Top stats to know: Johnny Cueto productive, highly-used, costly

Johnny Cueto is among the game's top pitchers, though he slumped at the end of 2015. David Goldman/USA TODAY Sports

The San Francisco Giants are putting a lot of money into a couple of pitchers who aren’t necessarily the surest things, though the potential for greatness certainly exists.

Johnny Cueto joins Jeff Samardzija in a significantly tweaked Giants rotation after agreeing to a six-year, $130 million deal. Cueto won a World Series with the Royals in 2015, though he was very shaky down the stretch.

Quality pitcher, but one with a lot of innings

Cueto has been among baseball’s best pitchers the last five seasons, ranking in the top five in ERA, opponents’ OPS and WHIP in that span.

However, Cueto’s 3.44 ERA and .675 opponents’ OPS in 2015 were both his worst in a regular season since 2010. He posted a 4.76 ERA down the stretch with the Royals, a sharp contrast to his 2.62 ERA in 19 starts with the Reds.

Cueto has a lot of usage on his arm the last two seasons. His 480 2/3 innings (regular season and postseason combined) trail only David Price (500) and Madison Bumgarner (488 1/3) in that span.

The Giants rotation, if kept healthy, could be pretty steady for awhile. The Giants now have the top three pitchers (Bumgarner, Cueto and Samardzija) in their starting rotation signed through at least the end of the 2017 season. Bumgarner also has team options at a very reasonable $12 million for 2018 and 2019.

As the chart on the right notes, the Giants were hugely in need of starting rotation depth behind Bumgarner.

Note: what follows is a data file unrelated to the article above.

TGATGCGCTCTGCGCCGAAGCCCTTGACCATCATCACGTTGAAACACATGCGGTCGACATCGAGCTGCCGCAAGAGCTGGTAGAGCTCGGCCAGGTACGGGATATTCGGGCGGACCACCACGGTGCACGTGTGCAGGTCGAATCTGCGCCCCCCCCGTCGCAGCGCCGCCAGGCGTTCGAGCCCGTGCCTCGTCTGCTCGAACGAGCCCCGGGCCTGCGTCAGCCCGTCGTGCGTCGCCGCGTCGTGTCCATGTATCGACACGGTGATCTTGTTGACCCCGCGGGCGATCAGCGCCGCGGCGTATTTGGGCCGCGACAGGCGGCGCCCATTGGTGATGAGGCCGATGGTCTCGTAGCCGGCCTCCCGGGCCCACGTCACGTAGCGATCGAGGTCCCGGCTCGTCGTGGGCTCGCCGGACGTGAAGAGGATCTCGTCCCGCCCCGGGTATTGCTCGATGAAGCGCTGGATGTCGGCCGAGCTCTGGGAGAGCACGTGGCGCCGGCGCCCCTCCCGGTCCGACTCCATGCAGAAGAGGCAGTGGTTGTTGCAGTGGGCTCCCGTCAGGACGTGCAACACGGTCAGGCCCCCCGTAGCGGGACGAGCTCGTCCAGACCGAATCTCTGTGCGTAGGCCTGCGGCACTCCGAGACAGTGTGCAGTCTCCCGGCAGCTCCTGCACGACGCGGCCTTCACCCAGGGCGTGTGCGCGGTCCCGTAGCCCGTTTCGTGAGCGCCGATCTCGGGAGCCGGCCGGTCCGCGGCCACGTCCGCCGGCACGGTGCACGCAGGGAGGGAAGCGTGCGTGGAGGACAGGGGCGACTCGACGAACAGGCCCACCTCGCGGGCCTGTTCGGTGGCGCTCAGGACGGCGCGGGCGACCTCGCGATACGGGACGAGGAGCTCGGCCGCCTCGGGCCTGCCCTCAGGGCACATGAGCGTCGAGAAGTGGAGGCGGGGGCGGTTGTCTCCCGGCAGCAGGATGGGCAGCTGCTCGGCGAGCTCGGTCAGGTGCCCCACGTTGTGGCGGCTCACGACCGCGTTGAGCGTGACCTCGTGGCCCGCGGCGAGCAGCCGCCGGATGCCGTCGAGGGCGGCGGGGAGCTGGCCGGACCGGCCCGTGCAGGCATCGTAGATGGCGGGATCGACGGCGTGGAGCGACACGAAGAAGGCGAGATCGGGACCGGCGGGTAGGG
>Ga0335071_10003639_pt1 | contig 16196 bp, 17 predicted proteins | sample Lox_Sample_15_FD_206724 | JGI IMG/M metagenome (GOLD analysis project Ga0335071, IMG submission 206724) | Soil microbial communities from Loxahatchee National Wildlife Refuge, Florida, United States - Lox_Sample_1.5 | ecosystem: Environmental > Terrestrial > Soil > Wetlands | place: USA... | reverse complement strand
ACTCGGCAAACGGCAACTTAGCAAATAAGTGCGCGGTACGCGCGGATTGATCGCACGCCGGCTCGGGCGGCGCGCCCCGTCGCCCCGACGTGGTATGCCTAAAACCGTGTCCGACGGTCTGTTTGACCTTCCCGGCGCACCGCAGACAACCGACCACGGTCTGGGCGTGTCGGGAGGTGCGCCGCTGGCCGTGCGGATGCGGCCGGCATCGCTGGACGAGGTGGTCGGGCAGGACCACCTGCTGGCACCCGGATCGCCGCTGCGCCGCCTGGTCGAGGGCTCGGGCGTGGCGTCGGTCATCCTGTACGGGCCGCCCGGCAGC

Big money isn’t what it used to be

With Cueto getting $130 million and Jeff Samardzija receiving $90 million, the Giants have signed free agents to combined contracts with a value of more than $200 million for the second time in team history. The other instance was in the 2006-2007 offseason, when their big signing was left-handed pitcher Barry Zito (seven years for $126 million).

The Giants are the first team in major-league history to sign two pitchers to free-agentcontracts worth at least $90 million in the same offseason.

We$t is best (or at least wealthiest)

NL West teams have now promised more than $500 million to pitching this offseason. The rest of the NL combined has signed pitchers to deals worth just over $80 million.

Did you know?

The three pitchers who have signed the biggest contracts this offseason all previously had great success against the teams with which they signed (and yes, they’re excellent pitchers, but in each case, there’s an aspect of them being at their very best).

Cueto is 3-1 with a 2.08 ERA in six regular-season starts against the Giants. His 1.69 ERA at AT&T Park is the best of any ballpark in which he's made multiple starts.

Zack Greinke is 7-0 with a 1.19 ERA in the last three seasons against the Diamondbacks (7-3, 3.29 ERA versus them for his career). He has an 0.65 ERA in his last six starts at Chase Field.

Price is 11-6 with 3.08 ERA against the Red Sox, but more notably he went 6-1 with a 1.95 ERA against them at Fenway Park, his best ERA in any ballpark he's started in more than once.